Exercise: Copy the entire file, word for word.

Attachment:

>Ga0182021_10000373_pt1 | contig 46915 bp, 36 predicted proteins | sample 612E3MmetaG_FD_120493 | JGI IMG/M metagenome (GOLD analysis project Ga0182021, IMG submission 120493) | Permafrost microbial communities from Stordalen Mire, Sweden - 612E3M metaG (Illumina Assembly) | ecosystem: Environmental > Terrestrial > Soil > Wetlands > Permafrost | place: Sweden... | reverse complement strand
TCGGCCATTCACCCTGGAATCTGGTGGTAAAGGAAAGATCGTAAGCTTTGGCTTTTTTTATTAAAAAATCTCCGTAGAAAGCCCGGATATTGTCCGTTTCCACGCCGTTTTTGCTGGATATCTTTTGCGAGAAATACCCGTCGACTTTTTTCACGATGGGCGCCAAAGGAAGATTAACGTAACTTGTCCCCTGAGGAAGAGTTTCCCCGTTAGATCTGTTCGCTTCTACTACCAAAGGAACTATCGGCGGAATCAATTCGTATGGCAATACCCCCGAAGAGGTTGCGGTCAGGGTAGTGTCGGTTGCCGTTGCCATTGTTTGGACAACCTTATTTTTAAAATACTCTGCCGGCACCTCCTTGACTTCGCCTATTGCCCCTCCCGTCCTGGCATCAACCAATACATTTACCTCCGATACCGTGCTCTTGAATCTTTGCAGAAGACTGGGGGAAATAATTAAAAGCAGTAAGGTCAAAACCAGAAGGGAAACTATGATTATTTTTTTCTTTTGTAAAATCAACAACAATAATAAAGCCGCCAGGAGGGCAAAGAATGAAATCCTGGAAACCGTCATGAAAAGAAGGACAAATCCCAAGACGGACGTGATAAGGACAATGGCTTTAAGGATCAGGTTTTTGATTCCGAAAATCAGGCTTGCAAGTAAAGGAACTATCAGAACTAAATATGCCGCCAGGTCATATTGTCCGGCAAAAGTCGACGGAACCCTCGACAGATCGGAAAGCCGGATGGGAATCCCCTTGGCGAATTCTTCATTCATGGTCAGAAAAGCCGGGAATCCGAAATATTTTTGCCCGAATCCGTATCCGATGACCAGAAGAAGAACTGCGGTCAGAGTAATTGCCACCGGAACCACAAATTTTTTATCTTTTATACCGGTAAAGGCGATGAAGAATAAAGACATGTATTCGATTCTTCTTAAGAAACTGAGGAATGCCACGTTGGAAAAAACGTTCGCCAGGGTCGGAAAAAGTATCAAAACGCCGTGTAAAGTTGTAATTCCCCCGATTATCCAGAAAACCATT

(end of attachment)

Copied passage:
>Ga0182021_10000373_pt1 | contig 46915 bp, 36 predicted proteins | sample 612E3MmetaG_FD_120493 | JGI IMG/M metagenome (GOLD analysis project Ga0182021, IMG submission 120493) | Permafrost microbial communities from Stordalen Mire, Sweden - 612E3M metaG (Illumina Assembly) | ecosystem: Environmental > Terrestrial > Soil > Wetlands > Permafrost | place: Sweden... | reverse complement strand
TCGGCCATTCACCCTGGAATCTGGTGGTAAAGGAAAGATCGTAAGCTTTGGCTTTTTTTATTAAAAAATCTCCGTAGAAAGCCCGGATATTGTCCGTTTCCACGCCGTTTTTGCTGGATATCTTTTGCGAGAAATACCCGTCGACTTTTTTCACGATGGGCGCCAAAGGAAGATTAACGTAACTTGTCCCCTGAGGAAGAGTTTCCCCGTTAGATCTGTTCGCTTCTACTACCAAAGGAACTATCGGCGGAATCAATTCGTATGGCAATACCCCCGAAGAGGTTGCGGTCAGGGTAGTGTCGGTTGCCGTTGCCATTGTTTGGACAACCTTATTTTTAAAATACTCTGCCGGCACCTCCTTGACTTCGCCTATTGCCCCTCCCGTCCTGGCATCAACCAATACATTTACCTCCGATACCGTGCTCTTGAATCTTTGCAGAAGACTGGGGGAAATAATTAAAAGCAGTAAGGTCAAAACCAGAAGGGAAACTATGATTATTTTTTTCTTTTGTAAAATCAACAACAATAATAAAGCCGCCAGGAGGGCAAAGAATGAAATCCTGGAAACCGTCATGAAAAGAAGGACAAATCCCAAGACGGACGTGATAAGGACAATGGCTTTAAGGATCAGGTTTTTGATTCCGAAAATCAGGCTTGCAAGTAAAGGAACTATCAGAACTAAATATGCCGCCAGGTCATATTGTCCGGCAAAAGTCGACGGAACCCTCGACAGATCGGAAAGCCGGATGGGAATCCCCTTGGCGAATTCTTCATTCATGGTCAGAAAAGCCGGGAATCCGAAATATTTTTGCCCGAATCCGTATCCGATGACCAGAAGAAGAACTGCGGTCAGAGTAATTGCCACCGGAACCACAAATTTTTTATCTTTTATACCGGTAAAGGCGATGAAGAATAAAGACATGTATTCGATTCTTCTTAAGAAACTGAGGAATGCCACGTTGGAAAAAACGTTCGCCAGGGTCGGAAAAAGTATCAAAACGCCGTGTAAAGTTGTAATTCCCCCGATTATCCAGAAAACCATT